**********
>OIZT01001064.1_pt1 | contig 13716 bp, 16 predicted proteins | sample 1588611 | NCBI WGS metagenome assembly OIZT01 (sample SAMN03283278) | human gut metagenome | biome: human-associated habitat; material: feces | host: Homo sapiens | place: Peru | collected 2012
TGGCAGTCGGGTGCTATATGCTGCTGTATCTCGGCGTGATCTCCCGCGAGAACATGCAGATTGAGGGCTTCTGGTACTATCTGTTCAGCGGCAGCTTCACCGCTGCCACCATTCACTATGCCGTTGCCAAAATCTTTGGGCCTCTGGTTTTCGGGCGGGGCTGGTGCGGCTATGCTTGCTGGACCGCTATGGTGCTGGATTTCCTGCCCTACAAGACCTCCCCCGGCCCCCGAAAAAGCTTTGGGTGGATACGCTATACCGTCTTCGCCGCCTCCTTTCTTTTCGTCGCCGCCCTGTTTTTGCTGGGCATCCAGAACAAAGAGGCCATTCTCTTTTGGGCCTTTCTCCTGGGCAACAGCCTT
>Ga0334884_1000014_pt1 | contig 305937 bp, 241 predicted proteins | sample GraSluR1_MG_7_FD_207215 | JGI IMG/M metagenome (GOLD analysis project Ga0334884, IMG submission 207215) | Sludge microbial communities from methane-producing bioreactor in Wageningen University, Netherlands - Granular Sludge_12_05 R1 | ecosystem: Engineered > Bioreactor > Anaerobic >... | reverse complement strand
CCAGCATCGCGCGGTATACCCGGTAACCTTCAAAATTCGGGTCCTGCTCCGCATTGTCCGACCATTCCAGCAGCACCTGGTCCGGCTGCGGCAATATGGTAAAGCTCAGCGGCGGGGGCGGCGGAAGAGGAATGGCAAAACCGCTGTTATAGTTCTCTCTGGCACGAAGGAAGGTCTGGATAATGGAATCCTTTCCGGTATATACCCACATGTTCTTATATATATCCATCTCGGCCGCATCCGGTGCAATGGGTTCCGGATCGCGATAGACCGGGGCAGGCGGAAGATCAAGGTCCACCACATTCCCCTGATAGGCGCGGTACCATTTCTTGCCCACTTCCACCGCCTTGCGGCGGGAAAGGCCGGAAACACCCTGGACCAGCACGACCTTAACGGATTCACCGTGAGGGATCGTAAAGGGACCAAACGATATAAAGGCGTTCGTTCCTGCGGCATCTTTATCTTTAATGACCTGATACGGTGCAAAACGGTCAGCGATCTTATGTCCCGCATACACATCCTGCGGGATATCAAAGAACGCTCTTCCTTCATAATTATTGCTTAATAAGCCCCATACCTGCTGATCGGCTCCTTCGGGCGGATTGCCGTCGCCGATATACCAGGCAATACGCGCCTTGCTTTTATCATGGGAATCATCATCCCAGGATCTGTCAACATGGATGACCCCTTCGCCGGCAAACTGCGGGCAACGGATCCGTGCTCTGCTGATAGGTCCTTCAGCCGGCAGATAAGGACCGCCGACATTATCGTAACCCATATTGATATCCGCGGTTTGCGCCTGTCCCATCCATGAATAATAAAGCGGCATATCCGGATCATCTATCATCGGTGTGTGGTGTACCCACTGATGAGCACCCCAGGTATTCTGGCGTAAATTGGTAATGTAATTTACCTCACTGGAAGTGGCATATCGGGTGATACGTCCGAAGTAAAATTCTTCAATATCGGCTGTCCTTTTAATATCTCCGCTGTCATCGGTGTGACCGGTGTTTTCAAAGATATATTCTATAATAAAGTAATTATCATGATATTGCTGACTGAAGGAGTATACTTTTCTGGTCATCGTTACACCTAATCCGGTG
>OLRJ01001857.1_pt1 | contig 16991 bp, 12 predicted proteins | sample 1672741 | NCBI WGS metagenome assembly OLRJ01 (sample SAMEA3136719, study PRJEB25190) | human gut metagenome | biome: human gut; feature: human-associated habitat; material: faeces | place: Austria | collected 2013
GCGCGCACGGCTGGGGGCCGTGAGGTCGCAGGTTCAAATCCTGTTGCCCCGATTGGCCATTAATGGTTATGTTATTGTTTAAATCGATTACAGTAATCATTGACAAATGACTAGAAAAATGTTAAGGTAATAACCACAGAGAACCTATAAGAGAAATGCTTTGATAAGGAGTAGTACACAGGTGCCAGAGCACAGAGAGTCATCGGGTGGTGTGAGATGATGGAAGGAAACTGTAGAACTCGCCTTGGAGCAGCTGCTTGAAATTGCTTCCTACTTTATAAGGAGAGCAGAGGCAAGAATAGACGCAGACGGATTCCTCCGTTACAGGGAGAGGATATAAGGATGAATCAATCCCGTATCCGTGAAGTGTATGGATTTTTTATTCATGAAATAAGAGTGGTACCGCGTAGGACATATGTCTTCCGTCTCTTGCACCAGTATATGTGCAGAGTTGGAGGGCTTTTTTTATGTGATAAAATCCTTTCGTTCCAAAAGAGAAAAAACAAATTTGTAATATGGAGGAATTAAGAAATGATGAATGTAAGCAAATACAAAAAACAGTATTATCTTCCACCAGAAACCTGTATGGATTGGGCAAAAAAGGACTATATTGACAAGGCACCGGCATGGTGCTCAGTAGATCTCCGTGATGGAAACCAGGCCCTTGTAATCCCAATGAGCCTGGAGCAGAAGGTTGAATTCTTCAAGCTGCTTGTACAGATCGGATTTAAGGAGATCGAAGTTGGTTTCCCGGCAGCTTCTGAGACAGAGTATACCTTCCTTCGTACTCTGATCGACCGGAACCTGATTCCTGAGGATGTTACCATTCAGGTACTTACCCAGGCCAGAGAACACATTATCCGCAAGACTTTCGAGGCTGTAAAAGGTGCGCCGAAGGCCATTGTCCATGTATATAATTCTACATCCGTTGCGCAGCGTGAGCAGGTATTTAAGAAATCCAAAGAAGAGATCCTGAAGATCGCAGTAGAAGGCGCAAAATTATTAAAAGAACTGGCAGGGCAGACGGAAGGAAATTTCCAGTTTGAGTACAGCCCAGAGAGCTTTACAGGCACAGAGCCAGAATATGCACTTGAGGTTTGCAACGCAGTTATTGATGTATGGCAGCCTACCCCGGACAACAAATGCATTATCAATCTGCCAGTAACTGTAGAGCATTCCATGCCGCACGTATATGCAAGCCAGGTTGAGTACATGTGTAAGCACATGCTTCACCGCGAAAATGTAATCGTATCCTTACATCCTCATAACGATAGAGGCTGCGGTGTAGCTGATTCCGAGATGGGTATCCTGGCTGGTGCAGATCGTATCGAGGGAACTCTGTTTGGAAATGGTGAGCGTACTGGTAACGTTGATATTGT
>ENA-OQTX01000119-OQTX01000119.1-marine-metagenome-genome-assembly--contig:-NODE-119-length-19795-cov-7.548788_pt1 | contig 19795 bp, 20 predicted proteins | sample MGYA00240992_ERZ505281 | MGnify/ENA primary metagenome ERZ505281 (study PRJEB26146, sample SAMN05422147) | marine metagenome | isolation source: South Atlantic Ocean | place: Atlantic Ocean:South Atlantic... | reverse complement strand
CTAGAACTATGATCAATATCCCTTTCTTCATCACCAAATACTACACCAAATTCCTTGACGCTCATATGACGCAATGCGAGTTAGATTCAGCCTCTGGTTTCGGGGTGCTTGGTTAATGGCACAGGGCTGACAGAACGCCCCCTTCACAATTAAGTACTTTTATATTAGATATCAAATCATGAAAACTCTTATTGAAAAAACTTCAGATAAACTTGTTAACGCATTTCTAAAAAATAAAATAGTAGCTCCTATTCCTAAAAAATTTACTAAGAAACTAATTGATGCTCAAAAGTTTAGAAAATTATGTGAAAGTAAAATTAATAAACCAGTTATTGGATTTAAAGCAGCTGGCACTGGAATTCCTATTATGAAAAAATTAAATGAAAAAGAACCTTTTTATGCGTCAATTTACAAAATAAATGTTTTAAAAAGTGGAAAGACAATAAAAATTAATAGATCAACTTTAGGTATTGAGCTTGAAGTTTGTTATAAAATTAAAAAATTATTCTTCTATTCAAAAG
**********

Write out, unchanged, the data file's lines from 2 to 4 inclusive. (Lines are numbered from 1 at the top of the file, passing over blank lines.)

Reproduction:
TGGCAGTCGGGTGCTATATGCTGCTGTATCTCGGCGTGATCTCCCGCGAGAACATGCAGATTGAGGGCTTCTGGTACTATCTGTTCAGCGGCAGCTTCACCGCTGCCACCATTCACTATGCCGTTGCCAAAATCTTTGGGCCTCTGGTTTTCGGGCGGGGCTGGTGCGGCTATGCTTGCTGGACCGCTATGGTGCTGGATTTCCTGCCCTACAAGACCTCCCCCGGCCCCCGAAAAAGCTTTGGGTGGATACGCTATACCGTCTTCGCCGCCTCCTTTCTTTTCGTCGCCGCCCTGTTTTTGCTGGGCATCCAGAACAAAGAGGCCATTCTCTTTTGGGCCTTTCTCCTGGGCAACAGCCTT
>Ga0334884_1000014_pt1 | contig 305937 bp, 241 predicted proteins | sample GraSluR1_MG_7_FD_207215 | JGI IMG/M metagenome (GOLD analysis project Ga0334884, IMG submission 207215) | Sludge microbial communities from methane-producing bioreactor in Wageningen University, Netherlands - Granular Sludge_12_05 R1 | ecosystem: Engineered > Bioreactor > Anaerobic >... | reverse complement strand
CCAGCATCGCGCGGTATACCCGGTAACCTTCAAAATTCGGGTCCTGCTCCGCATTGTCCGACCATTCCAGCAGCACCTGGTCCGGCTGCGGCAATATGGTAAAGCTCAGCGGCGGGGGCGGCGGAAGAGGAATGGCAAAACCGCTGTTATAGTTCTCTCTGGCACGAAGGAAGGTCTGGATAATGGAATCCTTTCCGGTATATACCCACATGTTCTTATATATATCCATCTCGGCCGCATCCGGTGCAATGGGTTCCGGATCGCGATAGACCGGGGCAGGCGGAAGATCAAGGTCCACCACATTCCCCTGATAGGCGCGGTACCATTTCTTGCCCACTTCCACCGCCTTGCGGCGGGAAAGGCCGGAAACACCCTGGACCAGCACGACCTTAACGGATTCACCGTGAGGGATCGTAAAGGGACCAAACGATATAAAGGCGTTCGTTCCTGCGGCATCTTTATCTTTAATGACCTGATACGGTGCAAAACGGTCAGCGATCTTATGTCCCGCATACACATCCTGCGGGATATCAAAGAACGCTCTTCCTTCATAATTATTGCTTAATAAGCCCCATACCTGCTGATCGGCTCCTTCGGGCGGATTGCCGTCGCCGATATACCAGGCAATACGCGCCTTGCTTTTATCATGGGAATCATCATCCCAGGATCTGTCAACATGGATGACCCCTTCGCCGGCAAACTGCGGGCAACGGATCCGTGCTCTGCTGATAGGTCCTTCAGCCGGCAGATAAGGACCGCCGACATTATCGTAACCCATATTGATATCCGCGGTTTGCGCCTGTCCCATCCATGAATAATAAAGCGGCATATCCGGATCATCTATCATCGGTGTGTGGTGTACCCACTGATGAGCACCCCAGGTATTCTGGCGTAAATTGGTAATGTAATTTACCTCACTGGAAGTGGCATATCGGGTGATACGTCCGAAGTAAAATTCTTCAATATCGGCTGTCCTTTTAATATCTCCGCTGTCATCGGTGTGACCGGTGTTTTCAAAGATATATTCTATAATAAAGTAATTATCATGATATTGCTGACTGAAGGAGTATACTTTTCTGGTCATCGTTACACCTAATCCGGTG